Prison officers and gardaí rank as highest paid

PRISON officers and gardaí are on average the best paid public servants according to statistics released by the Central Statistics Office (CSO).

The figures, published yesterday, show that in December 2008 the average weekly wage of a prison officer was €1,219.39, with a garda earning €1,158.88 per week.

This compared to average weekly earnings in the education sector of €964.15 and for semi-state employees of €1,072.40.

In December 2007, average prison officers’ weekly earnings stood at €1,162.79, with gardaí at €949.99, the second figure particularly low due to the large number of new recruits during that period.

Prison Officer Association (POA) general secretary John Clinton said the “figures were distorted” and did not reflect “by a long shot” the real earnings of his members.

Mr Clinton said: “These figures are not a fair reflection of a prison officer’s earnings. We earn less than an executive officer in the civil service for a job that is seven days a week, 24 hours a day and means working over bank holidays and even Christmas day.

“Legislation means that prison officers must work a compulsory 360 additional hours a year.”

The POA stated that new recruits to the prison service start on a basic wage of €23,000 with the maximum basic salary of an officer set at €42,000.

Mr Clinton added: “The prison service, with the problem of increased prison overcrowding, is more than ever a dangerous and challenging role which cannot be compared to a Monday to Friday day job.”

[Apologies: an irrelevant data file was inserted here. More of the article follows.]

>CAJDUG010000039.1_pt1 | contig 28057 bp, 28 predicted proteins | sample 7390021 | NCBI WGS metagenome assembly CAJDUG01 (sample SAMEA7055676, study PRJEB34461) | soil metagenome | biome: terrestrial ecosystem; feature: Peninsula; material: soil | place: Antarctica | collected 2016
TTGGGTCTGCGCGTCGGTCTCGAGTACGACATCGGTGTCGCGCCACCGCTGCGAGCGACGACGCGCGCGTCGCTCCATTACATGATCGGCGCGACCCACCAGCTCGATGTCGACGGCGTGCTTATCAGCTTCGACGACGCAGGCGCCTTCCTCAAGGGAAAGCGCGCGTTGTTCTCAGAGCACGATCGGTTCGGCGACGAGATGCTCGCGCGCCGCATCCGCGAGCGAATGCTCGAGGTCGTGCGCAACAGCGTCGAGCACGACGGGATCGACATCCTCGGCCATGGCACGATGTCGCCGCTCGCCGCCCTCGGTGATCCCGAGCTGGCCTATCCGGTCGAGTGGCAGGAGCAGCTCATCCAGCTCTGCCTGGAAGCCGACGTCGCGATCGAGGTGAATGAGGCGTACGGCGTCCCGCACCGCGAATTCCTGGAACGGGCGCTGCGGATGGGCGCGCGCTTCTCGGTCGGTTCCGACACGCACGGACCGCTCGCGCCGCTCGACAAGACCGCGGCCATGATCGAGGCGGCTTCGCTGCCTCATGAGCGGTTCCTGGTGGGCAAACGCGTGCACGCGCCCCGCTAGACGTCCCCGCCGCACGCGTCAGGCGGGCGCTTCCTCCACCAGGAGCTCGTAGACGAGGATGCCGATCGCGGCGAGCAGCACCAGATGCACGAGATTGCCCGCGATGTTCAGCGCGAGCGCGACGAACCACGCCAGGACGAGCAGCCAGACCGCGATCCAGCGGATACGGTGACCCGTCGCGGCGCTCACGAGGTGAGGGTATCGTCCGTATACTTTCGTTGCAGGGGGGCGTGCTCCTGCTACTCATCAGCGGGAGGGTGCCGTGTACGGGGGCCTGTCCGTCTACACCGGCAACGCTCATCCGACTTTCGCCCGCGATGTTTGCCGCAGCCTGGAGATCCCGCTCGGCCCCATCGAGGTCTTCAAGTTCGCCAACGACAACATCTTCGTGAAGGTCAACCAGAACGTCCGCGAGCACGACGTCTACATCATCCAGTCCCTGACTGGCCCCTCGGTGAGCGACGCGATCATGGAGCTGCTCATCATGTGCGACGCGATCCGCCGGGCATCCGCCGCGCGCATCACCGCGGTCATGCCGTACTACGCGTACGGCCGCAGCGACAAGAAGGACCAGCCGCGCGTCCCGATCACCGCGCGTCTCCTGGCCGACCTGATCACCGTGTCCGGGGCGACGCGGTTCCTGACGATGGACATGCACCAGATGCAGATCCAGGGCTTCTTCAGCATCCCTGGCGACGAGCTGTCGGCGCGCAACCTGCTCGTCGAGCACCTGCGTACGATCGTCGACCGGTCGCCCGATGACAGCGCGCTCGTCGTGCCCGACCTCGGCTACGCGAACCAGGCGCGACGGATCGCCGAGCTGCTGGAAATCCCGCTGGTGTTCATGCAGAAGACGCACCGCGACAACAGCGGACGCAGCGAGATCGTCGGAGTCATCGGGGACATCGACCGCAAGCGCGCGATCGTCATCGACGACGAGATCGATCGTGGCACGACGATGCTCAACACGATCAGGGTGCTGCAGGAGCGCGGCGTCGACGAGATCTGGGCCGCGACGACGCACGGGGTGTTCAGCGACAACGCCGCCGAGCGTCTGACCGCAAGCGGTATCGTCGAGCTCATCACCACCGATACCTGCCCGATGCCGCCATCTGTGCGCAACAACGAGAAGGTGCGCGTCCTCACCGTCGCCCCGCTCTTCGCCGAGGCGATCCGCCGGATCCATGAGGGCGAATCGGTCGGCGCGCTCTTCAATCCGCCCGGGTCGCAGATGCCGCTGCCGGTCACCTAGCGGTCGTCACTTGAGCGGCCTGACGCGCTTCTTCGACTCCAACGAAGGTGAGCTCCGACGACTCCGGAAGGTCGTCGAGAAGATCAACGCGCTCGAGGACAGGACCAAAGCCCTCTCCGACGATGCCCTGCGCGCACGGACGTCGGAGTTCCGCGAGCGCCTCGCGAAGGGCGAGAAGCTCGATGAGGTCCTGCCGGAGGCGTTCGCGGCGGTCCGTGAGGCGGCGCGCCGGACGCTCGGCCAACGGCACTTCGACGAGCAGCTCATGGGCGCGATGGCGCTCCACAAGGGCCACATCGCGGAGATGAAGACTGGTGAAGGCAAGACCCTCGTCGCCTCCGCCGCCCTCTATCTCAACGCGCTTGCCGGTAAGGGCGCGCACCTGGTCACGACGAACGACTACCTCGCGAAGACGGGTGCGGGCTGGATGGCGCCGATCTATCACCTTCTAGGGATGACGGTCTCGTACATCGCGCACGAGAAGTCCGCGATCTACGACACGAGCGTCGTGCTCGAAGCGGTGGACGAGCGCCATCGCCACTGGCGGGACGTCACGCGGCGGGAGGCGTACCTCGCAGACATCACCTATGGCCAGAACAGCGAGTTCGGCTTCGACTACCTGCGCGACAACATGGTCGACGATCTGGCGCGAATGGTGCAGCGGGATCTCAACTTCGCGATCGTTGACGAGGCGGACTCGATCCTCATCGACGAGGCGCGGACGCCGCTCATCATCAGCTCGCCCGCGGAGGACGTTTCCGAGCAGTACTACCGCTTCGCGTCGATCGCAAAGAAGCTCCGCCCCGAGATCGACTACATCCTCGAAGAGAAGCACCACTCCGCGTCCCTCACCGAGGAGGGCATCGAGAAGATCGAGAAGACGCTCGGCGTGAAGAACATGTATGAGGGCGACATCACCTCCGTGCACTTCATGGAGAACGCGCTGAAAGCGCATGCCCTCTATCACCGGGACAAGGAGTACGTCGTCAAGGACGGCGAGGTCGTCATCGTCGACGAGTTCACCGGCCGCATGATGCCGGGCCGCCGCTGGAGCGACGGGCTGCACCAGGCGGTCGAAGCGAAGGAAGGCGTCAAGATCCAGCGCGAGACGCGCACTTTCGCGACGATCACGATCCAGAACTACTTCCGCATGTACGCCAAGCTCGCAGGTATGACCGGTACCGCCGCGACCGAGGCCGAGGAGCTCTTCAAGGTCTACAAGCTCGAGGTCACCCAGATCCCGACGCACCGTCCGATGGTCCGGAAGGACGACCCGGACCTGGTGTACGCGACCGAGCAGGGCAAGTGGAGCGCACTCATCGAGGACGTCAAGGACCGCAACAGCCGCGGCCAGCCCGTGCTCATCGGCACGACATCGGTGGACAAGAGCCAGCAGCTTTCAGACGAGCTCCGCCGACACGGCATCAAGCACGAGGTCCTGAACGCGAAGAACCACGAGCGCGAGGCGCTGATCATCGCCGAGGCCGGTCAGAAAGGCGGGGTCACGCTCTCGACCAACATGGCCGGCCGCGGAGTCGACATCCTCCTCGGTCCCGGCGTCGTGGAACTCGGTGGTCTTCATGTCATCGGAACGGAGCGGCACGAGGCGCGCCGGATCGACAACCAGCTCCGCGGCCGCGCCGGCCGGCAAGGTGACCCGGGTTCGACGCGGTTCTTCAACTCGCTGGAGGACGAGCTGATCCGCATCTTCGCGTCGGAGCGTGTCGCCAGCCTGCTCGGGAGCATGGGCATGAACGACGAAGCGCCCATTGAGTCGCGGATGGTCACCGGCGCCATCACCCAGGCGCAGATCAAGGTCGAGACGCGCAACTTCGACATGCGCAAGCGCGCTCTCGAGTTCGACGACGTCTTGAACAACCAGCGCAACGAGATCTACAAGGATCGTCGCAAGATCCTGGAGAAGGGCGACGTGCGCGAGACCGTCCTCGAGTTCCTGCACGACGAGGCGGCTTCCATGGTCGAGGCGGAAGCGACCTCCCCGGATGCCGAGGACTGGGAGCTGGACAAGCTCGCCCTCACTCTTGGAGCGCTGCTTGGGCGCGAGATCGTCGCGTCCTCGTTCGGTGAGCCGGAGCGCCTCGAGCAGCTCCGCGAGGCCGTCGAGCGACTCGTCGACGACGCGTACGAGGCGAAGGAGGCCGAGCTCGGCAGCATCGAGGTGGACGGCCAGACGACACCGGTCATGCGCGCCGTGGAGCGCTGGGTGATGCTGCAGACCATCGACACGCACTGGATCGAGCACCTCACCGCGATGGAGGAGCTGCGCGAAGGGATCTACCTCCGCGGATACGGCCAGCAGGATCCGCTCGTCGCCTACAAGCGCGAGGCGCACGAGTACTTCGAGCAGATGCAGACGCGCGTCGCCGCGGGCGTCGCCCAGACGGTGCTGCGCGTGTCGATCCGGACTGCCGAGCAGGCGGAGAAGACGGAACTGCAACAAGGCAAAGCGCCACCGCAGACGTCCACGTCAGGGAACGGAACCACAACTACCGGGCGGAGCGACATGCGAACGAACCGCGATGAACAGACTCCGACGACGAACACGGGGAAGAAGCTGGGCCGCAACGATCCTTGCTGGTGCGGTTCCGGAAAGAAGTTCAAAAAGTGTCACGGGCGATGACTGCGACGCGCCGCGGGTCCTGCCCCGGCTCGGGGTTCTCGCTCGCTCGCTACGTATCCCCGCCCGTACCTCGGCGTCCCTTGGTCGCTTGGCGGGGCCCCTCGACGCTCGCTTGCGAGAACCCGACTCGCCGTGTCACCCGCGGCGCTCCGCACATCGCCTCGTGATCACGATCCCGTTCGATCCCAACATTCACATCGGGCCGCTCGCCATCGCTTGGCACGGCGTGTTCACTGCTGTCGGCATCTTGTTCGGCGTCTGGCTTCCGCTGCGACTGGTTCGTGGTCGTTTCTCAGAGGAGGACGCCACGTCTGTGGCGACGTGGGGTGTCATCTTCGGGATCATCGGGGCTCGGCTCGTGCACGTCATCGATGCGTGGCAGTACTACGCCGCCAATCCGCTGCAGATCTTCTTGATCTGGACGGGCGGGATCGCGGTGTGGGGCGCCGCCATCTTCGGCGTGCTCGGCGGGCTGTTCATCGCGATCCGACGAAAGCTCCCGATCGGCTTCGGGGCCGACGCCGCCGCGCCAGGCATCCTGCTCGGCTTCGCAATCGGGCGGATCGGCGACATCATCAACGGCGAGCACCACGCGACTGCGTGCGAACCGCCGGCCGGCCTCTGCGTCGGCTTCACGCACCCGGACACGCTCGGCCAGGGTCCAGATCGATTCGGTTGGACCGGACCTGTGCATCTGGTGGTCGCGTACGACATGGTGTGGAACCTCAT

Garda Representative Association (GRA) vice-president Damien McCarthy pointed out the average wage figure was skewed due to the inclusion of all earnings ranks. This meant that while new members of the force were only paid €27,000, and after 17 years of service an ordinary garda officer can still only earn a maximum of €47,000 in basic pay, the weekly average earnings figure was inflated by the inclusion of higher ranks, who earn well over €200,000.

Mr McCarthy also warned that the freeze on recruitment and downward pressure on garda pay, while the PSNI was successfully lobbying the British government for extra resources, could result in the loss of recruits north of the border.

Overall average weekly earnings in the publicsector (excluding health) rose by 3.2% in the year to December 2008.

Overall employment in the public sector was 373,300 in December 2008, an increase of 5,200 compared with December 2007.

In the year to December 2008, employment in regional bodies decreased from 38,800 to 38,500.


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